An adult has to ensure that all matters pertaining to the welfare of the dog and to the public at large are adequately supervised and properly carried out at all times and not just spasmodically.

If you Love Dogs (Animals)

If you are in a position to implement strong laws to impose very harsh penalties against those who ill-treat or neglect animals, then I believe that you have a moral obligation to do so as soon as possible.

This is the ultimate act of dog etiquette.

If you do not have needy relatives to will your estate to, then I urge you to seriously consider leaving some or all of your money to the RSPCA or similar organisation that needs funding to procure the resources to Prevent Cruelty to Animals.

Why wait? Donate right away and also bequeath something in your will (smile).

Found an Abandoned Dog?

Dog etiquette also encompasses responsibility for the welfare of the animal.

It is so easy to obtain a dog that many are acquired on impulse (often to pacify a pleading, whining child) and later abandoned when the novelty wears off.

This is too terrible for the poor animal which can be traumatised if abandoned once too often. Definitely not good dog etiquette!

These animals depend on us for love and affection as well as food and shelter.

Sadly, they lose the lot ... everything, when they are abandoned.

There is a simple remedy to force dog etiquette on to irresponsible dog owners...

Help us bring enough pressure to bear on the powers-that-be to change animal welfare laws as follows:

Lots of local authorities require that all dogs be registered with them for a small annual fee.

We propose no change to that fee unless the owner choses NOT to sterilise their dog, in which case a hefty US$3,000 fee should be applied annually.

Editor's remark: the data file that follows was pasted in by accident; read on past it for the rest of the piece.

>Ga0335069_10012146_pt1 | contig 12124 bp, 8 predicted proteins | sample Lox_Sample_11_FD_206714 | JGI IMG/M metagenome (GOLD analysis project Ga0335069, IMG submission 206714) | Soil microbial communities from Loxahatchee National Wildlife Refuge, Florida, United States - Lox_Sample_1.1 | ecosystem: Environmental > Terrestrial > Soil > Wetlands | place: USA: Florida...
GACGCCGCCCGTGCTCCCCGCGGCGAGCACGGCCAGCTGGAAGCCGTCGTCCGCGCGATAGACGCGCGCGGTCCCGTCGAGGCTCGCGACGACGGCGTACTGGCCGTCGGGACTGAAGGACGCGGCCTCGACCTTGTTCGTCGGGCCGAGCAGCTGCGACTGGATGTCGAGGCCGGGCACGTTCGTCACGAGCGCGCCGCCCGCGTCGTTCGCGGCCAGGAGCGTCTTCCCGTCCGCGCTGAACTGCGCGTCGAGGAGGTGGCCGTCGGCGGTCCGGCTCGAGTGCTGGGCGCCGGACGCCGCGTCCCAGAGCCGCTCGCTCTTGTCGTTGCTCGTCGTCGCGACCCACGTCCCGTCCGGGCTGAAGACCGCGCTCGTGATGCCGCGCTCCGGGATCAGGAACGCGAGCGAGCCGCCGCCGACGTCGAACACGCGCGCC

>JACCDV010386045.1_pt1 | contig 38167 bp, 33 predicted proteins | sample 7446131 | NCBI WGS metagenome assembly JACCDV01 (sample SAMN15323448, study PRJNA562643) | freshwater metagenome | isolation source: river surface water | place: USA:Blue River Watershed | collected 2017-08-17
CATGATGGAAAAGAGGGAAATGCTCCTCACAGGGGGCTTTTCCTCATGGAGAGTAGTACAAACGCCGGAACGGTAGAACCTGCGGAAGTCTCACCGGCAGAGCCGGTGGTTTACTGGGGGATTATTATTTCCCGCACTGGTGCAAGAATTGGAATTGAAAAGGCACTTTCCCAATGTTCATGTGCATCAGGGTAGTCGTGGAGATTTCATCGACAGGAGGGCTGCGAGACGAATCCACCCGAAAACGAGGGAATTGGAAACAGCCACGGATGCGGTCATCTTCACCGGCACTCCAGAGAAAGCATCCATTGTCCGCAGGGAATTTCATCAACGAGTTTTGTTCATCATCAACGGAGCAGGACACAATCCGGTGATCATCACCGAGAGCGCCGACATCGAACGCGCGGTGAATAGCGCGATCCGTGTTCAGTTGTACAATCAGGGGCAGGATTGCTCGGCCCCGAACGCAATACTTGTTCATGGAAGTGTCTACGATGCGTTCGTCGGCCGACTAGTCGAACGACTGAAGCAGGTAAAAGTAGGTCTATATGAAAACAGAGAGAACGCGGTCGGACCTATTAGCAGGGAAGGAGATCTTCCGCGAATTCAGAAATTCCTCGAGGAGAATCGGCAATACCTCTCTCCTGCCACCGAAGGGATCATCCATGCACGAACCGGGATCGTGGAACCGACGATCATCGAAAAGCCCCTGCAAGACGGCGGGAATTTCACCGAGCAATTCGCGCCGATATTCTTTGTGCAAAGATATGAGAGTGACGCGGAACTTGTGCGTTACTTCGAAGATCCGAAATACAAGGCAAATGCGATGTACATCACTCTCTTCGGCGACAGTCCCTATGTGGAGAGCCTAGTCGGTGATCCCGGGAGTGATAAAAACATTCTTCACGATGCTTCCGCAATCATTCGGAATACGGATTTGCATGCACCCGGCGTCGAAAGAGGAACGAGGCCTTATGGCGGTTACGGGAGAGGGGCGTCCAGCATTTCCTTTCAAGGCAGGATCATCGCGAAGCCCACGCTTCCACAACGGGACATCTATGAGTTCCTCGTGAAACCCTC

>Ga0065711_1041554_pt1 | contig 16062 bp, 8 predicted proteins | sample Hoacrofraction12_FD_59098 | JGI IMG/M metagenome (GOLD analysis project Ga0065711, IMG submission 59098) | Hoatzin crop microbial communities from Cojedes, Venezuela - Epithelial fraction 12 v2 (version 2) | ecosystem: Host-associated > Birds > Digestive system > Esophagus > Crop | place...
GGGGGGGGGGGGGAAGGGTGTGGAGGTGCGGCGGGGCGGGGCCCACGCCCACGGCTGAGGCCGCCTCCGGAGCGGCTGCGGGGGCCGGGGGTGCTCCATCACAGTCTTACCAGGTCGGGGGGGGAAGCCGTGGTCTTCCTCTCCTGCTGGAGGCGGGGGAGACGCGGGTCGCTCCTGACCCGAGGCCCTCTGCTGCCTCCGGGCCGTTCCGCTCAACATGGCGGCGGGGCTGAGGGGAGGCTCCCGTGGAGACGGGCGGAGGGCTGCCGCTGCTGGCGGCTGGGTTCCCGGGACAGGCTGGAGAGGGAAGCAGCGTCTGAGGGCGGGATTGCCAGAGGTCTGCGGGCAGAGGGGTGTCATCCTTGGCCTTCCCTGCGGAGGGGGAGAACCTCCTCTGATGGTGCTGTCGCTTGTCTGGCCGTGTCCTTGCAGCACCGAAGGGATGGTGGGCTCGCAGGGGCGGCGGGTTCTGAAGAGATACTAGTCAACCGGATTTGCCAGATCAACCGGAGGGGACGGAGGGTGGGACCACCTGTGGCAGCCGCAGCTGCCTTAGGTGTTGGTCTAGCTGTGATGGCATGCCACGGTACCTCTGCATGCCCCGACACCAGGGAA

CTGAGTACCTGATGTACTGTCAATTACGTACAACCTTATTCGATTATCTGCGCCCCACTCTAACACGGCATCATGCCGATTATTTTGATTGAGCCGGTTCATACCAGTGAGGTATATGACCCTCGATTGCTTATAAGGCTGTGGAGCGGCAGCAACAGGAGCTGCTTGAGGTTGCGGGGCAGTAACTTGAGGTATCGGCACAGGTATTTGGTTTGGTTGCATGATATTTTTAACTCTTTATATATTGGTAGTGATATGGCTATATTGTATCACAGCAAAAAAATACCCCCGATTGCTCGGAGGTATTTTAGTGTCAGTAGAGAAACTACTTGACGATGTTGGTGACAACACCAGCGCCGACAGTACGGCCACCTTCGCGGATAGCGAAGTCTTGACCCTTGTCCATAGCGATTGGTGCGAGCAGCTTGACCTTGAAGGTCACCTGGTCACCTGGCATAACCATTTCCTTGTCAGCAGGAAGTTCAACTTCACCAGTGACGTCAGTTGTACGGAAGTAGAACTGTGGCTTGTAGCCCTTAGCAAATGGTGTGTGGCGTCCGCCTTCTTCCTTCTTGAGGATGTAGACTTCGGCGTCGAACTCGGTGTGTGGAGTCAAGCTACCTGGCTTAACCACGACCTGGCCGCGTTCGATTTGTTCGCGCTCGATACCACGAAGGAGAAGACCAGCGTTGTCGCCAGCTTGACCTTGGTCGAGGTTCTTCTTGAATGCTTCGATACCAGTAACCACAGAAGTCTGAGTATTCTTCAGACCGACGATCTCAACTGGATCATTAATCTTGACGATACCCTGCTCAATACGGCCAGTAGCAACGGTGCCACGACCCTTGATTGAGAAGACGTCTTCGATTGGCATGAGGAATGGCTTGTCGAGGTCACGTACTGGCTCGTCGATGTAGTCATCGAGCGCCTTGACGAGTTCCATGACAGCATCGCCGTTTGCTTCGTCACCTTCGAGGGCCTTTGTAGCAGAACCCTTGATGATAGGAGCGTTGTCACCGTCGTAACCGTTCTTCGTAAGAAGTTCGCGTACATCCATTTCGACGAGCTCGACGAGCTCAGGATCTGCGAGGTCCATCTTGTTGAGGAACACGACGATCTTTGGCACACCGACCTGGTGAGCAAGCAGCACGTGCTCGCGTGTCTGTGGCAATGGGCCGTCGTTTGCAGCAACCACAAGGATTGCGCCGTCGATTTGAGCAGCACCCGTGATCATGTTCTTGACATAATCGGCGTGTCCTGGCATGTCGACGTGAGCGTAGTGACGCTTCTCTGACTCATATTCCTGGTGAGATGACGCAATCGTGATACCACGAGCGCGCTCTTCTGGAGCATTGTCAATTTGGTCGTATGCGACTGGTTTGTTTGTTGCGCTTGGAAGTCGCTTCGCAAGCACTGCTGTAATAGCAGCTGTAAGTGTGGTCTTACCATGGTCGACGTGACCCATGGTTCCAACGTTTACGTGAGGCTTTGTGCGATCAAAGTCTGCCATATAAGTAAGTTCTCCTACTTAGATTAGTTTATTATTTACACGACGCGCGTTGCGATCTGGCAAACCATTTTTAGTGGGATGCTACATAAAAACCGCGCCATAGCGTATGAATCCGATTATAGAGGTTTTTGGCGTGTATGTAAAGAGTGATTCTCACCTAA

If the owner also choses NOT to microchip the animal a further US$3,000 fee might make them change their minds.

Of course, adequate controls (and hefty fines) for defaulters would need to be in place or the system would not work.

The immediate effect of this will be fewer abandoned dogs.

Lost or abandoned dogs would be easily reunited with their owners (thanks to the microchip) and would not sow their wild oats while on the loose (thanks to the sterilisation).

The hefty fees should be donated to animal welfare groups to help stamp out cruelty to all animals.

If you feel for homeless dogs, we urge you to act now to bring about change to help these poor creatures.

Forward a link to this web page or copy the above into an email and bombard the authorities with your demands until they act responsibly to protect 'man's best friend' (smile).

Alternatively, use our Bookmark and Share to share your concerns.

This page is a 'work-in-progress'... please come back soon (with your suggestions), we have much to share.

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You may also be interested in -

A puppy is NOT a Toy.